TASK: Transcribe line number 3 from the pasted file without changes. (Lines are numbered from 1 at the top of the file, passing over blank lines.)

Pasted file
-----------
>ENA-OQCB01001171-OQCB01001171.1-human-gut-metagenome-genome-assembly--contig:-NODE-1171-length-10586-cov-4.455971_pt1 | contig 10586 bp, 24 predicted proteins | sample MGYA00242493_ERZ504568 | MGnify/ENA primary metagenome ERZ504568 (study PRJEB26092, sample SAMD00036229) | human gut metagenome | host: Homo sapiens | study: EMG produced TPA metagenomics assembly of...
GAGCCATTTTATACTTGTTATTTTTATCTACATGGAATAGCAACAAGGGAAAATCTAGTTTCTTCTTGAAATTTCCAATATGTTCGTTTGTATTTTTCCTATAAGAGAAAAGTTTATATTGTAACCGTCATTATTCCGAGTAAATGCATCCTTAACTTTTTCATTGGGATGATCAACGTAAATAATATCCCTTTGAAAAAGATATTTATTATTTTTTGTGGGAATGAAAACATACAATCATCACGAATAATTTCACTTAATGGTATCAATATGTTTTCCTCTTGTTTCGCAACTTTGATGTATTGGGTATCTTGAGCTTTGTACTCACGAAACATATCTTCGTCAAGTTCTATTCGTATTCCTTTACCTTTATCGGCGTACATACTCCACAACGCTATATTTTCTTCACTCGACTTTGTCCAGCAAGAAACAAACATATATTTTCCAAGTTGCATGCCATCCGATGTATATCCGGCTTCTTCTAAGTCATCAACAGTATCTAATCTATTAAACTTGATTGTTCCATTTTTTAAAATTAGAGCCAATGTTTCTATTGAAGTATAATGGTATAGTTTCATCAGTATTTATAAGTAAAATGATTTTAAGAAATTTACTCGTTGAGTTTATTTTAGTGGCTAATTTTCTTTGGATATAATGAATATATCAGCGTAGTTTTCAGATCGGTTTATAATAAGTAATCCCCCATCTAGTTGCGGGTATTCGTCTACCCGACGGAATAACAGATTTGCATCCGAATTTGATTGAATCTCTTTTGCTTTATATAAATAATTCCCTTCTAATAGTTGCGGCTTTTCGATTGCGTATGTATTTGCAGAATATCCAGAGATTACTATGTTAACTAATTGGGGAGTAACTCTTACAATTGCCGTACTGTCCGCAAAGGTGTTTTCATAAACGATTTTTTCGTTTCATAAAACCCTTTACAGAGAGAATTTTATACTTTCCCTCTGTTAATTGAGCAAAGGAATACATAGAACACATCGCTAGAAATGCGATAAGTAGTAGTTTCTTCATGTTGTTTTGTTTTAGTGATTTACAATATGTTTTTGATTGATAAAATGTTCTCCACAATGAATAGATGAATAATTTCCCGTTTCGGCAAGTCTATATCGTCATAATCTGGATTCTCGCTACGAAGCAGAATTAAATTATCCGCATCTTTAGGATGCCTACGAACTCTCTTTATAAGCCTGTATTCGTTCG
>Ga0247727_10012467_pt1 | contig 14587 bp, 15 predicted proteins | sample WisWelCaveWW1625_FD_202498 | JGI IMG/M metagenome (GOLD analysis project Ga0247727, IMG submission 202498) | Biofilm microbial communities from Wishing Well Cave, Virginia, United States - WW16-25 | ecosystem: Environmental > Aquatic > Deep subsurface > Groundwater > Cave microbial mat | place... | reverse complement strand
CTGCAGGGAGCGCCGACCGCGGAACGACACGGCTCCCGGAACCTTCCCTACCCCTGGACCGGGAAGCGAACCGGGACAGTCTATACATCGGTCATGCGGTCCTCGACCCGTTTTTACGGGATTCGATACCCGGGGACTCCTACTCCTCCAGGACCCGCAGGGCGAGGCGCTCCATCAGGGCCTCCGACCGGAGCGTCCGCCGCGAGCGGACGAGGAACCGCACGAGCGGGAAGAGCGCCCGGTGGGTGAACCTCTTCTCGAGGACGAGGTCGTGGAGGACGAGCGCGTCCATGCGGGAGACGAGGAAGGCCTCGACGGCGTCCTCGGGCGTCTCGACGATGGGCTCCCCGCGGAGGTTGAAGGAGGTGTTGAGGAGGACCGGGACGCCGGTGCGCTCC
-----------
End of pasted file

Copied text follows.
>Ga0247727_10012467_pt1 | contig 14587 bp, 15 predicted proteins | sample WisWelCaveWW1625_FD_202498 | JGI IMG/M metagenome (GOLD analysis project Ga0247727, IMG submission 202498) | Biofilm microbial communities from Wishing Well Cave, Virginia, United States - WW16-25 | ecosystem: Environmental > Aquatic > Deep subsurface > Groundwater > Cave microbial mat | place... | reverse complement strand